Her latest short, Say Hi After You Die, is hilarious, heartwarming, infinitely engaging, beautifully acted, and unexpectedly sublime.

It’s currently touring the festival circuit, but I urge you to keep an eye out for it. You can check out the short’s Sundance featurette below.

6. ARE THEY SMILING? (10 minutes)

Are They Smiling

A young woman decides to carry on the family tradition of attending the county fair, this time with her dead parents.

Kate Jean Hollowell’s excellent short Say Hi After You Die may not be readily available for you to watch unless you can catch it on the festival circuit. But you can check out her first award-winning short film right now.

Are They Smiling is another infinitely charming short that tackles themes of loss and recovery. It’s a dark comedy that slowly evolves into a musical dance.

A woman (Kate Hollowell) spends the day at the county fair, carrying a giant urn containing the ashes of her recently deceased parents on every ride while constantly talking to her “parents” and asking them how they’re enjoying the festivities.

It’s a bit silly but also joyful watching her experience all the thrills and fun of the fair — from riding all the rides to getting her portrait drawn holding her urn to watching a monster truck show.

There’s even a brief, almost meet-cute port-a-potty scene that may have helped inspire Hollowell to create her follow-up short Say Hi After You Die.

Eventually, the woman meets a kindred spirit who truly gets her and understands everything she’s feeling. He helps her let go of her heavy burden and embrace the joy of life as well as the heartache.

Inspired by the real-life loss of her parents due to cancer, Hollowell keeps the short wonderfully light and humorous, but it’s also got a poignant message about human connection and how it helps buoy us when we’re drowning in grief. 

In addition to watching this must-see short, I encourage you to check out more from Kate Hollowell, including her infectious music videos (as Number One Popstar), right here.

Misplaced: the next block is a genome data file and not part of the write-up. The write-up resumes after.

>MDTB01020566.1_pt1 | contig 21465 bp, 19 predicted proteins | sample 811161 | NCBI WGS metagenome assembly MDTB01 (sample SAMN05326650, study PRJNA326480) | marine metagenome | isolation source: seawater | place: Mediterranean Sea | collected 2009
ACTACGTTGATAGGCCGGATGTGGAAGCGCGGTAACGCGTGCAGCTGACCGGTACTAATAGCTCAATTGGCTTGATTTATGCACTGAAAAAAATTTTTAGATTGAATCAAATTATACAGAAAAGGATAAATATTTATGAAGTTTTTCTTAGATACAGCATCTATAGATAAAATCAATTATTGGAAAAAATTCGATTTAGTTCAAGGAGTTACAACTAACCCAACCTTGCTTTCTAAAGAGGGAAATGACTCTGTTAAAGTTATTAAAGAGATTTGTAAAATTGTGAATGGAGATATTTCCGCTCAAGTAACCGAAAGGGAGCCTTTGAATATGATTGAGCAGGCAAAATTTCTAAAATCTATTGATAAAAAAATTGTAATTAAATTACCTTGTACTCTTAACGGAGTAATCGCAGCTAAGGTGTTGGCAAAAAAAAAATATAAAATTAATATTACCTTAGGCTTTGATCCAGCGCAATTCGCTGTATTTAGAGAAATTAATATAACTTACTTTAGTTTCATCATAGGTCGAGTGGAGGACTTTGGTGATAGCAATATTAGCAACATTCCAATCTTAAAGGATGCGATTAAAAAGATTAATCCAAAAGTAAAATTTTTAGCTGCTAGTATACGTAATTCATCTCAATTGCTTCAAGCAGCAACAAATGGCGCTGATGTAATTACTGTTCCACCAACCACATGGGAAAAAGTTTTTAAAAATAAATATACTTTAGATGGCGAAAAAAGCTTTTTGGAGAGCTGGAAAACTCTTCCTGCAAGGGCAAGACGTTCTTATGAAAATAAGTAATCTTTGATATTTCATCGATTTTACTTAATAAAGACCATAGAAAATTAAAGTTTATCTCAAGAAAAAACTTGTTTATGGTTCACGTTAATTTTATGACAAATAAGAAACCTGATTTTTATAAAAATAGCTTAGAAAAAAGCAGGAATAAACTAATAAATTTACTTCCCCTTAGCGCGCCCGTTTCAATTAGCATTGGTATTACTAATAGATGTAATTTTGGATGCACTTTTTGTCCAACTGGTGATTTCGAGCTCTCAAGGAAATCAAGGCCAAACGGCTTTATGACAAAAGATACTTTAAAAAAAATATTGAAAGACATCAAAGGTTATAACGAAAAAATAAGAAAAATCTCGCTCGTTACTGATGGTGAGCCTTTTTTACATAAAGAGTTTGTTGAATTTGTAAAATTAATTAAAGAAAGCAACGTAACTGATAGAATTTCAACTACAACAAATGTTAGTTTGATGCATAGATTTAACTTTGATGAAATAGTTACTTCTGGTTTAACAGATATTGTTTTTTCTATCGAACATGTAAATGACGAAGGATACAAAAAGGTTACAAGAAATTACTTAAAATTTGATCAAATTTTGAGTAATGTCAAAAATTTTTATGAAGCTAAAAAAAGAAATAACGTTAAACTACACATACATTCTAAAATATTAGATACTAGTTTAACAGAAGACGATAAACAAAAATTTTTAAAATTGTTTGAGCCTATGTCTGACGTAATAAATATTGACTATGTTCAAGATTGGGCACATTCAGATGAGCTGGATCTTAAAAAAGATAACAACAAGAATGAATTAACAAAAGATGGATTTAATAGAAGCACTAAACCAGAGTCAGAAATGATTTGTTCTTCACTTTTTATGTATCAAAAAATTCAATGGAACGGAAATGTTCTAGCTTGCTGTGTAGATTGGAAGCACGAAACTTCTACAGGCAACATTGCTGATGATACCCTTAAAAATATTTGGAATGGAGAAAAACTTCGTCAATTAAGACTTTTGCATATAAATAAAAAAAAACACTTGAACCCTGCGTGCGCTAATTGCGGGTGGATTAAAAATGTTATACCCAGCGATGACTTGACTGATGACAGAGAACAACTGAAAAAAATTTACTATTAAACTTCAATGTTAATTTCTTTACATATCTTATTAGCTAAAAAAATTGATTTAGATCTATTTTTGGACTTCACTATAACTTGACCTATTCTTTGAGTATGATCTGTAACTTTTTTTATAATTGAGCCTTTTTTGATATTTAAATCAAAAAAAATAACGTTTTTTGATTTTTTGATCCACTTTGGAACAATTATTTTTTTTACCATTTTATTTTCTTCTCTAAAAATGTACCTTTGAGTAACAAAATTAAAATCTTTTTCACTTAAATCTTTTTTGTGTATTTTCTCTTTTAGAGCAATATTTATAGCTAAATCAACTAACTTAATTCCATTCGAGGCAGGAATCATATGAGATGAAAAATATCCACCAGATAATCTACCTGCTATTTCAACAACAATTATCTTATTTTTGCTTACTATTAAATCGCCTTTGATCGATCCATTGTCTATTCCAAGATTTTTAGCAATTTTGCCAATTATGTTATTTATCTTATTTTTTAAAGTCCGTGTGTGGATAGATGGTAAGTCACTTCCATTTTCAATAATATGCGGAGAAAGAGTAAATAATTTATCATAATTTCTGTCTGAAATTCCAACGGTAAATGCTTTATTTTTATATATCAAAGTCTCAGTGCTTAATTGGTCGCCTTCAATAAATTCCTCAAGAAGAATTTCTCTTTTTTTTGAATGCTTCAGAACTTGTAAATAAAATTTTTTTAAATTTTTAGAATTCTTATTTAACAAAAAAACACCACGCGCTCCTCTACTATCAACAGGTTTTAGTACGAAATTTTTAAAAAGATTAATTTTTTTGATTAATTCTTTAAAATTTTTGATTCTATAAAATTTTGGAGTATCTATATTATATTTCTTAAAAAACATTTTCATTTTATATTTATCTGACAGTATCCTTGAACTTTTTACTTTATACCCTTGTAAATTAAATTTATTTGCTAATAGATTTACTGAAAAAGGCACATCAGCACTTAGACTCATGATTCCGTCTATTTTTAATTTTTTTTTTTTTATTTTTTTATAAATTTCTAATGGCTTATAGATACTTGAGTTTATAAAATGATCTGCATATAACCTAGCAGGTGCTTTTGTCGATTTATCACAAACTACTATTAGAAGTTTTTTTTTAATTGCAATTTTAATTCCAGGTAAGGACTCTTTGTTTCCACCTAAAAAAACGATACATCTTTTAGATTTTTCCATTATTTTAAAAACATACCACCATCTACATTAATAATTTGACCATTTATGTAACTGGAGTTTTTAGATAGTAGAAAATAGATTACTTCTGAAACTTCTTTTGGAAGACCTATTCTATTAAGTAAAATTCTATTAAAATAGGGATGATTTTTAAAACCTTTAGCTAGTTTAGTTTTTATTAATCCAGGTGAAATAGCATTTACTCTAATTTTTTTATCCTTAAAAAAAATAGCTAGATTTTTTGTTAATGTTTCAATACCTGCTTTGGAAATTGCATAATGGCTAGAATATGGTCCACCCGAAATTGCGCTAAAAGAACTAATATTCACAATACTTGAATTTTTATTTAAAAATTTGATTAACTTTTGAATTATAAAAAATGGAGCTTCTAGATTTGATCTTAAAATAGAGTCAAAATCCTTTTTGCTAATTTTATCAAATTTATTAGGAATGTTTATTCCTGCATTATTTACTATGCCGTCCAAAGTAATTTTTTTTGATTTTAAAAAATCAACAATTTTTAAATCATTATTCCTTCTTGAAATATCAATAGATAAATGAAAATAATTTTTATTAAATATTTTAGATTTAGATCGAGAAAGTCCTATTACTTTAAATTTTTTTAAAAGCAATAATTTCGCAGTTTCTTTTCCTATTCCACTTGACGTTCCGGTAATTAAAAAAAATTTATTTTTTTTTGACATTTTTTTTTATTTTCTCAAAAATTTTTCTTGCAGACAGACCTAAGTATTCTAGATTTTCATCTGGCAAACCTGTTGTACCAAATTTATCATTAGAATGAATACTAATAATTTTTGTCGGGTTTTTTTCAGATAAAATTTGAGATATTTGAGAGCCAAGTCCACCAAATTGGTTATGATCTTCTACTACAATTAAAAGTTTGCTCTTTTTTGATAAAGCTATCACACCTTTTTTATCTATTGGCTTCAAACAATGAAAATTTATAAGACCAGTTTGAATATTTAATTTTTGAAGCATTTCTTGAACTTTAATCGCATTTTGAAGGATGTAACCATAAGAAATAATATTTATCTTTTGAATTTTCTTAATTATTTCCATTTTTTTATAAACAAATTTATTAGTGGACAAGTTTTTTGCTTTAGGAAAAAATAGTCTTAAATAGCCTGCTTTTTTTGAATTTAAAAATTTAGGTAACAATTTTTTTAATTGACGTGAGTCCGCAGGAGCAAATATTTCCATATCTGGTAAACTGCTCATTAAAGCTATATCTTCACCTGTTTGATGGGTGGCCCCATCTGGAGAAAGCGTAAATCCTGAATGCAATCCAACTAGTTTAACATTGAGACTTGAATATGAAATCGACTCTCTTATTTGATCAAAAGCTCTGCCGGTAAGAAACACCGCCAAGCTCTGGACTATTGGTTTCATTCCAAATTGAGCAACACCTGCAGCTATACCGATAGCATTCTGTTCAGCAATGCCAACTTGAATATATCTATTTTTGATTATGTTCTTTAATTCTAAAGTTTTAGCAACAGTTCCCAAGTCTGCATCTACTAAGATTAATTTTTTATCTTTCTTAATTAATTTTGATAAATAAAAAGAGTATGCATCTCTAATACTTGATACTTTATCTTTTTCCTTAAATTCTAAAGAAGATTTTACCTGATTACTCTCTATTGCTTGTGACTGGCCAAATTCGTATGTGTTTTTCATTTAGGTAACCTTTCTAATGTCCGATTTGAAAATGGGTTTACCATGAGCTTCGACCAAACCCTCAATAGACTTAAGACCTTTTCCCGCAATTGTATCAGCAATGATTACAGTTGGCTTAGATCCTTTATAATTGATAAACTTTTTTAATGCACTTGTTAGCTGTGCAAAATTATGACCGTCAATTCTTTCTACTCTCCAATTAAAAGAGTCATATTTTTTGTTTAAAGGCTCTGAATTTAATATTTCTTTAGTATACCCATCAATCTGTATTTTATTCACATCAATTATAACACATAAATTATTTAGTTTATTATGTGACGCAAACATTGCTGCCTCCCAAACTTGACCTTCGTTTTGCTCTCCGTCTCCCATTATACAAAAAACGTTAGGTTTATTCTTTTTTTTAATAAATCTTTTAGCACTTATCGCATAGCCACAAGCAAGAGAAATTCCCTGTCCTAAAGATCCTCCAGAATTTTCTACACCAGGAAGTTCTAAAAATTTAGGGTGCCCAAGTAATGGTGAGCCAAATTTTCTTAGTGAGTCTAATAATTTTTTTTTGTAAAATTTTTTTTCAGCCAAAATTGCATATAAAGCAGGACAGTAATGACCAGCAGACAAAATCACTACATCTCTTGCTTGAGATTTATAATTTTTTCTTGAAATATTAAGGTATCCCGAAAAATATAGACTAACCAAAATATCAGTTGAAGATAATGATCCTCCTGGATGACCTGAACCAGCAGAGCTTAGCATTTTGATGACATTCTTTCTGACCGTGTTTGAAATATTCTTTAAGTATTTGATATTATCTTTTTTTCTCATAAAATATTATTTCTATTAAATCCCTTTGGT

7. LEGEND OF EL CUCUY (14 minutes)

A modern family is challenging disciplinary parenting norms only to face the wrath of El Cucuy, a demon that comes for the most deviant children in the night.

In this fourteen-minute cautionary tale based on Latin folklore, writer-director Cynthia Garcia Williams explores the intersection of mythology and modern parenting choices.

Legend of El Cucuy begins with striking religious imagery over a haunting Spanish lullaby. A rosary is consumed by flames. It’s a beautiful but ominous hint at the demonic tale to come.

Soon, a teacher is seen arguing with a mom (Diana Sanchez) about her daughter’s problematic behavior in class and disturbing drawings that hint at darkness. Having grown up in a far-too-rigid household, the mom refuses to discipline the child, Isabella, because she doesn’t want her to feel stifled or controlled.

It’s clear, however, that Isabella is in dire need of some stricter parental guidance. Her dad wants to tell her about the myth of El Cucuy to scare her into behaving, but her mom thinks that’s manipulative and wrong.

While the young girl sleeps, the dad tells the mom about the legend’s origins. It’s a haunting and tragic tale that we see through re-enactment about a man whose whose soul is damned as a result of his disastrous life choices.

Soon, however, they learn the sinister story may not just be a monstrous myth conjured by parents to keep their kids in line. The threat may, in fact, be very real.

I love horror films that incorporate regional folklore and cultural beliefs, and it’s especially twisted when those legends involve an entity that preys on children. I could easily see this short being crafted into a compelling feature film. The acting is strong, and the makeup effects, though brief, are outstanding.

It’s an eerie and engrossing tale that left me wanting more, in the best possible way. 

Currently on the festival circuit, Legend of El Cucuy just made its US premiere at Slamdance, where it was screened or this review. Check out the trailer below and eep your eyes peeled for this one!